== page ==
Here we’re going to take you through the top 17 facts about lions that you should know. Some quick-fire facts about lions around their size and weight, their communication, roles within groups of lions, and about lion cubs.
Facts about lions
Let’s get into the list of 17 facts about lions…
1. Lions are members of the cat family
Lions are of the order Carnivora, in the family Felidae. All lions fall within the species Panthera leo with a range in sub-Saharan Africa and India. This is the “family” of big cats, including tigers, jaguars, and leopards.
Lions are the second-largest feline in the world after tigers and are either white or tawny colored which refers to the color of their fur.
There are several different and somewhat contested types of lions. Lions in Africa are ‘savannah’ lions while Indian lions are referred to as ‘Asiatic’ lions. The list of (non-extinct) lions types are:
- Katanga lion
- Congo Lion
- Transvaal lion
- Barbary lion
- East African lion
- Asiatic lion
- West African lion
2. Lions have been around for a long time
Lions have existed for at least 1.5 million years, and in that time they haven’t changed much in physical appearance. They were over twice as large as today’s lions, and at that time were not restricted to Africa.
Lion numbers have been dwindling over the past few centuries with the recent population being less than 20,000.
3. Most lions live in Africa
Africa is the predominant and ideal climate for lions. Although some live outside of Africa in zoos, reserves, etc.
Statistically, about 20,000 – 25,000 lions are left living in the wild (in Africa) while there are around 700-850 lions in North American zoos.
Facts About Lions – Distribution map
So as lions are said to be the king of the jungle, do lions actually live in the jungle?
4. Males can weigh up to 500 pounds
The average weight of a male adult lion is around 330 pounds (about 150 kilograms) with an average length of 8 to 9 feet long.
But they have been known to reach a height of 7 feet, a weight of 500 pounds (about 225 kilograms), and a length of 11 feet.
5. Lions sleep up to 20 or more hours per day
Most lions sleep around 18-20 hours a day but can be active at any time during the day or night.
They spend about 2-3 hours awake every day and around half an hour of that time hunting for their food. The reason for this, in part, is that they prefer to avoid the heat of the day.
Adult lions have been known to spend up to 2 whole days asleep at a time due to their large size and weight.
6. Lions have excellent vision
Lions have excellent eyesight which allows them to be the apex hunters they are.
It’s believed they can see up to 5 miles away at night, and about 2-3 miles away during the day.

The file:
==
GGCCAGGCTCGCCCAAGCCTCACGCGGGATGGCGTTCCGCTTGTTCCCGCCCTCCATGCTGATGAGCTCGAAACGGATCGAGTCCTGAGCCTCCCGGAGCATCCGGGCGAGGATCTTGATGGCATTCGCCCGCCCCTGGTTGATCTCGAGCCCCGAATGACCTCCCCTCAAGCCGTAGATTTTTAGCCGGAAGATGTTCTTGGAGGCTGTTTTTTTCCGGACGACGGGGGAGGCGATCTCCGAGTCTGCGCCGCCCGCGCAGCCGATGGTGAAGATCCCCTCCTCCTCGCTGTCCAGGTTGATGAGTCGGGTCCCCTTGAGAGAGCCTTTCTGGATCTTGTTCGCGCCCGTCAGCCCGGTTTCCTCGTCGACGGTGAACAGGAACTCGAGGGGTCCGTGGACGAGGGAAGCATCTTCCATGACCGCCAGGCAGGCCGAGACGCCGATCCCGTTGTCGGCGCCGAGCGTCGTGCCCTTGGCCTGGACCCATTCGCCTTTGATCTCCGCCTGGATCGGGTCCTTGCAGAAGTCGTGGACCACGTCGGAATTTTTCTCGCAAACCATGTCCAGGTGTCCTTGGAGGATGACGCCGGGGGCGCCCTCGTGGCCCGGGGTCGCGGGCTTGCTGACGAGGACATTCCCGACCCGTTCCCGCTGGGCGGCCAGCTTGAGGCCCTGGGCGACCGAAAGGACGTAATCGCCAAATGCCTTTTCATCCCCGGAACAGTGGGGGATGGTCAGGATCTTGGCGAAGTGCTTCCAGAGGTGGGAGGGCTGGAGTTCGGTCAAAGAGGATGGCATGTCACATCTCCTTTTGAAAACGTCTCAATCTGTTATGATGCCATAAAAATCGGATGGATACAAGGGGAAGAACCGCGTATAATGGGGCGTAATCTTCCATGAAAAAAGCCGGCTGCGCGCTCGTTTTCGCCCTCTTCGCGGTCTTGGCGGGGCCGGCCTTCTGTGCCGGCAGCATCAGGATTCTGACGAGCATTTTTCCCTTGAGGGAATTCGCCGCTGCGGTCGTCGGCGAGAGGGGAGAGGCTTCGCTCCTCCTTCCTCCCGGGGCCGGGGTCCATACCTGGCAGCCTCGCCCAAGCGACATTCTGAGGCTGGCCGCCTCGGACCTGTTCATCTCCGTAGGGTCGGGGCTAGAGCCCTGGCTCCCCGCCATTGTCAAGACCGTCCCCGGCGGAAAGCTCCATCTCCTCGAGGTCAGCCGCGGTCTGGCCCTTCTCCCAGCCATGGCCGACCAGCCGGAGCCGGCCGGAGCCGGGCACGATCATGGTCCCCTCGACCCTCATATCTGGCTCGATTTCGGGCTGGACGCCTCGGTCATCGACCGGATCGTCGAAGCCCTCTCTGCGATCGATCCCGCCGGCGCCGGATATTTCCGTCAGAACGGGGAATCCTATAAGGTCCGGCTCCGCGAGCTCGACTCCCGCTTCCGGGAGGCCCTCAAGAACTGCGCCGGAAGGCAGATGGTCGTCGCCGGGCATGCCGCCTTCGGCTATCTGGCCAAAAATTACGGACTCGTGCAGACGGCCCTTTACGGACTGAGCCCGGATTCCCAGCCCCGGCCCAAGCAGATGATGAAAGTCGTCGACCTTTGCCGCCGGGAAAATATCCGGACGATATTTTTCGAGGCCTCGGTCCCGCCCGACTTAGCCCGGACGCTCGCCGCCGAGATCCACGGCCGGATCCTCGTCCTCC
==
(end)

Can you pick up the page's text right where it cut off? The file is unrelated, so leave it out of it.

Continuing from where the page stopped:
Lions have a vision that is eight times further than a human’s vision, allowing them to spot and focus on a rabbit or other animal at a distance of about two miles.
While we humans can see a candle flame at that distance, a small animal camouflaged in its surroundings would be hidden from us.
They also have very good hearing and sense of smell.
7. A Lion’s roar can be heard for miles
Lions have a powerful roar that is known to be able to carry for up to 5 miles away.
A lion’s roar is the loudest sound made by any animal with a similar-sized voice box, or any other terrestrial animal for that matter.
Their roar is a way of marking their territory by voicing their dominance over an area.
8. Lions favor grasslands and plains
Lions typically live in open areas where their prey are likely to live or travel through in abundance. savannas or grasslands rich in vegetation. They favor grasslands and plains, semi-arid deserts, and sparse woodlands.
9. Lions are carnivores
Lions are mostly meat-eaters, but they do eat some plants and fruit when they need to.
They prey on large mammals such as wildebeests, zebras, and buffalo, but also eat smaller mammals such as hares or antelopes.
Check out our Article on what lions eat, giving the full list of What lions eat.
10. Lions do not have a mating season
Lions show no obvious signs when they are ready to mate, and it often occurs in completely unguarded moments.
for this reason, lions breed throughout the year, although there may be a slight trend of breeding at certain times in certain areas of their range due to rainfall and local food availability.
Adult males participate in the rearing and protection of cubs, although younger adult male helpers assist in providing food for the small cubs.